DCMS also said it will seek to make "assets from utilities such as power, gas, water, and local authorities ... easier to access, and available for both fixed and mobile use". It said this "not only includes multi-utility ducts and poles, but also potentially pipes in the case of water, sewers and gas". A review of existing regulations in this area will be carried out by the government in 2019 "to assess if there are improvements that could be made to further boost investment in infrastructure", it said.

The government said the regulatory approach could influence the investment needed by telecoms operators to develop full fibre networks. It called on Ofcom to limit its interventions in the market and said there are local differences in the wholesale access market that should be reflected in the regulatory approach adopted to encourage industry investment in full fibre networks.

A new "fibre switchover strategy" will be developed with industry to encourage people to switch away from using "legacy copper networks" to full fibre networks, DCMS said. Broadband providers will be expected to "offer suitable ‘entry level’ products at prices close to those offered on copper networks" to incentivise switching, it said.

"The task of shifting from legacy copper products to fibre products should not be underestimated," Cox said. "For example, in other countries, tariff regulation encouraging low retail copper prices has made the shift difficult."

On delivering 5G coverage, the government said the national mobile network operators – EE, Vodafone, O2 and Three – would play a central role. DCMS said more spectrum would be released to support 5G services.

"The review recognises the potential limitations of existing spectrum licensing models for 5G," Cox said. "For example, as the higher frequency spectrum bands above 24 Ghz are cleared and used for 5G services, it is likely that services provided over those frequencies will be confined to tighter geographical areas that have very high capacity requirements, such as city centres. The review provides some useful recommendations to facilitate a shift away from rigid, national spectrum licences which may not be suitable for 5G, towards more flexible options."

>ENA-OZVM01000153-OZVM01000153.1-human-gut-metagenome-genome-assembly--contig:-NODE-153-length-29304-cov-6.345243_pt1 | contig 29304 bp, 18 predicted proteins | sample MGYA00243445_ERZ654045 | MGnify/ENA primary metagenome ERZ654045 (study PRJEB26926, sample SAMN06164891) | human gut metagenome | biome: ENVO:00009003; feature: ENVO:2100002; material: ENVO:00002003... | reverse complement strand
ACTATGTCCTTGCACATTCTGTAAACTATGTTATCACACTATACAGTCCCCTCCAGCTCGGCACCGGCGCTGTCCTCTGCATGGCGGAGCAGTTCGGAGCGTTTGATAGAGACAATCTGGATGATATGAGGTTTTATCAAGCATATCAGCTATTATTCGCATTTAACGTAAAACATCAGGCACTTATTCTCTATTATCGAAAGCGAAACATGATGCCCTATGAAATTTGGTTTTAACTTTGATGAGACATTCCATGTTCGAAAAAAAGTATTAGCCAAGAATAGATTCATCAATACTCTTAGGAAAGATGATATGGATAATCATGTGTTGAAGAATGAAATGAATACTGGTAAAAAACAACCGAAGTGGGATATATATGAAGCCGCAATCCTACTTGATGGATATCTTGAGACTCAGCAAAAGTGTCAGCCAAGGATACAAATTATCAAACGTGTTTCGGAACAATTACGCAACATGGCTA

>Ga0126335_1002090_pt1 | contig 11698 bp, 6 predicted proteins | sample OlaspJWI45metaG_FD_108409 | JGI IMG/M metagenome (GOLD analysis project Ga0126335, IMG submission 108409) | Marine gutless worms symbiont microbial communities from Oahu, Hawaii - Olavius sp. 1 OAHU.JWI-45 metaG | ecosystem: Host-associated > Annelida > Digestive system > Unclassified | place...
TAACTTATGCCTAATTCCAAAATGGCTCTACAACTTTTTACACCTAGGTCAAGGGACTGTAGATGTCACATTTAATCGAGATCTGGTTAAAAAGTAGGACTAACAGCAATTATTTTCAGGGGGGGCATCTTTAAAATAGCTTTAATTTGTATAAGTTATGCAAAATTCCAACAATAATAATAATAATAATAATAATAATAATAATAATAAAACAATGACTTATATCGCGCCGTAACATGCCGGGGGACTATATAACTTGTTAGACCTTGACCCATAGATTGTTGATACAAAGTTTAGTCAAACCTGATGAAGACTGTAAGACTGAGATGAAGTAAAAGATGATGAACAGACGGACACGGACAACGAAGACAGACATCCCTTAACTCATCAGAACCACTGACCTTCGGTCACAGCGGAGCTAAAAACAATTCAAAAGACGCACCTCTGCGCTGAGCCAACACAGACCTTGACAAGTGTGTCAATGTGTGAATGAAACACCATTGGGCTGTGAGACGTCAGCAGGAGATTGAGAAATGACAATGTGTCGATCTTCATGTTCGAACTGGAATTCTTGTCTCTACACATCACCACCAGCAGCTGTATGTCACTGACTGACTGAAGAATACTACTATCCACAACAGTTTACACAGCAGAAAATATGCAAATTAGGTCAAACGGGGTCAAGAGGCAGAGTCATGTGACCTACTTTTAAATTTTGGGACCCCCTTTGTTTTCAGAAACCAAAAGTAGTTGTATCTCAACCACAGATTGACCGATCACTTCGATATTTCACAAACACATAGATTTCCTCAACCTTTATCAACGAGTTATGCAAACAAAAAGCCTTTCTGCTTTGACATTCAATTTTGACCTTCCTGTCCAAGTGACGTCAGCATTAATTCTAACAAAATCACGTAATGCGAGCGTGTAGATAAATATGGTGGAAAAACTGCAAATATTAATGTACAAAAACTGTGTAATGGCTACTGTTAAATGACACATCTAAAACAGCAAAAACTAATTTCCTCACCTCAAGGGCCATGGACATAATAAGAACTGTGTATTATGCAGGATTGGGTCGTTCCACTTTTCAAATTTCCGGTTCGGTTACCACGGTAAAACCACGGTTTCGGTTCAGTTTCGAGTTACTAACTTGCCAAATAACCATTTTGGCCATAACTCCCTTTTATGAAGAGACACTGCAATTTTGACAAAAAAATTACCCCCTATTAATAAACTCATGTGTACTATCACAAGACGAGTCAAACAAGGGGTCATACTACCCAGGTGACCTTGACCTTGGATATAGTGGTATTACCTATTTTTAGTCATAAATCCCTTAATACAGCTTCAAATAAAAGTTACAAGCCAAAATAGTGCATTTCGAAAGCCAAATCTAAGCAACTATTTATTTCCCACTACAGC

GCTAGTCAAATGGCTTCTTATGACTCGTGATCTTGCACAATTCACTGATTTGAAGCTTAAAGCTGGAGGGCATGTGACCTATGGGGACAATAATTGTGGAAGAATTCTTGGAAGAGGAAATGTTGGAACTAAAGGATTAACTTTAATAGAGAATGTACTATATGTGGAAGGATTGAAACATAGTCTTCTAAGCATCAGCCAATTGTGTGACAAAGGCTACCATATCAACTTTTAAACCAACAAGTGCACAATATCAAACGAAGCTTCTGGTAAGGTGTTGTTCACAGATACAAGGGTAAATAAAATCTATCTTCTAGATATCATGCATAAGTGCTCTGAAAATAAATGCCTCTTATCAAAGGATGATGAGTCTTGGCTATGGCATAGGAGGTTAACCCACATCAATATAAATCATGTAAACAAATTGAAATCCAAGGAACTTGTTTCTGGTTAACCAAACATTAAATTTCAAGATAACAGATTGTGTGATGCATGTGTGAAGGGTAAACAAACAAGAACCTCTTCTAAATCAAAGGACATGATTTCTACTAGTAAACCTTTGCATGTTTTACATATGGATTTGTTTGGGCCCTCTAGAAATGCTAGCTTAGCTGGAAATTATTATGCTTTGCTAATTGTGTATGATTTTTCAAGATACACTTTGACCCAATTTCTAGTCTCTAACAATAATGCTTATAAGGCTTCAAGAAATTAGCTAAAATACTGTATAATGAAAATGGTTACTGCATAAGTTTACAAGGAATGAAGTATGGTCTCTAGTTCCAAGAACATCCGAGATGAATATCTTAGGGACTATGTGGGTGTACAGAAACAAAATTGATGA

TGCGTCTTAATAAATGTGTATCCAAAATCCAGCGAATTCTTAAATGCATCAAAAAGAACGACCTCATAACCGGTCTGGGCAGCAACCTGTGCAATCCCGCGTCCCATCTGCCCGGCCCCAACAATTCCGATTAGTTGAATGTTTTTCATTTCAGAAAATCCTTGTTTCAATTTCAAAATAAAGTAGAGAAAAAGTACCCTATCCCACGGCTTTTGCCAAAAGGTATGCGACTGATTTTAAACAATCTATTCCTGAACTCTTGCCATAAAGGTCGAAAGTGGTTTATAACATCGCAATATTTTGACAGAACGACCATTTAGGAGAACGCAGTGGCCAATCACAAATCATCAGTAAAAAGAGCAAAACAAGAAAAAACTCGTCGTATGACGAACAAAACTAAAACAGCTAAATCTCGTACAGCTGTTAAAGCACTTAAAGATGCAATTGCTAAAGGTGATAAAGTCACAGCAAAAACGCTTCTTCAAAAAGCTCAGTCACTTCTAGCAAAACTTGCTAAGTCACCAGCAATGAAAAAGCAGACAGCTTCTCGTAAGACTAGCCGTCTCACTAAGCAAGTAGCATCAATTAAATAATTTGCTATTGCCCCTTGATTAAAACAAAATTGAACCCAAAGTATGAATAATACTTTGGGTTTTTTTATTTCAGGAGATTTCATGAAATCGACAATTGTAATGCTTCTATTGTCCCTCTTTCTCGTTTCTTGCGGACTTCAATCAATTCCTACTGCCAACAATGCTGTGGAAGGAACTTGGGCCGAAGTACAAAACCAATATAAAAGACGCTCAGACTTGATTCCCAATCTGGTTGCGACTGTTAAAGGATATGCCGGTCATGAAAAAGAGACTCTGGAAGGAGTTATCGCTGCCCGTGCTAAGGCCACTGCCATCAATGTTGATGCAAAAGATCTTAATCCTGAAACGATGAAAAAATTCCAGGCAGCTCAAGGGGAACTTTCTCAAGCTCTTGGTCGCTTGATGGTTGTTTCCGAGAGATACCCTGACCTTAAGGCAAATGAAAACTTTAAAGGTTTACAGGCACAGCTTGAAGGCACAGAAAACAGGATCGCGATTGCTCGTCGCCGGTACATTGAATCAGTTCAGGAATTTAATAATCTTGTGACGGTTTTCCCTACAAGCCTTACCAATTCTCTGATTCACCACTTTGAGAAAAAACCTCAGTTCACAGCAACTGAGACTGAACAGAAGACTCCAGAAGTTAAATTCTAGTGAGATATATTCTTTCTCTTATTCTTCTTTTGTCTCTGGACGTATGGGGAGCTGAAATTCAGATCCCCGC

DCMS confirmed that it would continue to fund "beneficial 5G-enabled use cases" through its 5G testbeds and trials programme. It said it would also consider further reforms to planning laws to support the deployment of infrastructure to support 5G connectivity.

"If the telecoms industry can demonstrate that there are further reforms that could support deployment which warrant changes to planning, and make a clear case for change, we will work swiftly to consider the proposals and consult more widely on appropriate reforms," DCMS said.

The government said it is likely different "infrastructure models" will emerge for 5G, including 'neutral host' models such as those where providers "supply passive mast and tower infrastructure", or "deploy their own active equipment" and transmit on behalf of mobile network operators.

Cox said: "Neutral host models are not new; they have been used for some time to share passive telecoms infrastructure in rural or lower capacity areas and also in-building equipment like distributed antennae systems. However, we are likely to see more innovative neutral host models emerging that also cover active equipment like transmitters and even spectrum. This is because of the increased scale of equipment required to support 5G deployment in built up areas. It could also be due to new 'sector-based' markets emerging around use cases like autonomous vehicles."

In its report, DCMS also predicted the future convergence of the full fibre and 5G markets and said a "flexible policy and regulatory framework" would be needed to reflect that.

As part of that, Ofcom should update its regulations to provide mobile network operators with greater rights of access to ducts and poles operated by Openreach to ensure they can "deploy cost-effective backhaul services that can scale to meet the demands of 5G networks", it said.

In a document setting out its approach to future regulation, Ofcom acknowledged that regulation "must reflect the effect of convergence at the network level" and said it plans to "introduce proposals that seek to provide unrestricted access to Openreach’s ducts and poles nationwide". It also said it would "consider access networks and services more holistically" more generally. It also said that 'downstream' regulation in the telecoms market "will need to vary geographically to reflect the local competitive intensity".

Ofcom also committed to assessing competition in telecoms markets over a five year period in future, instead of the current three year cycle, to encourage "major fibre investments".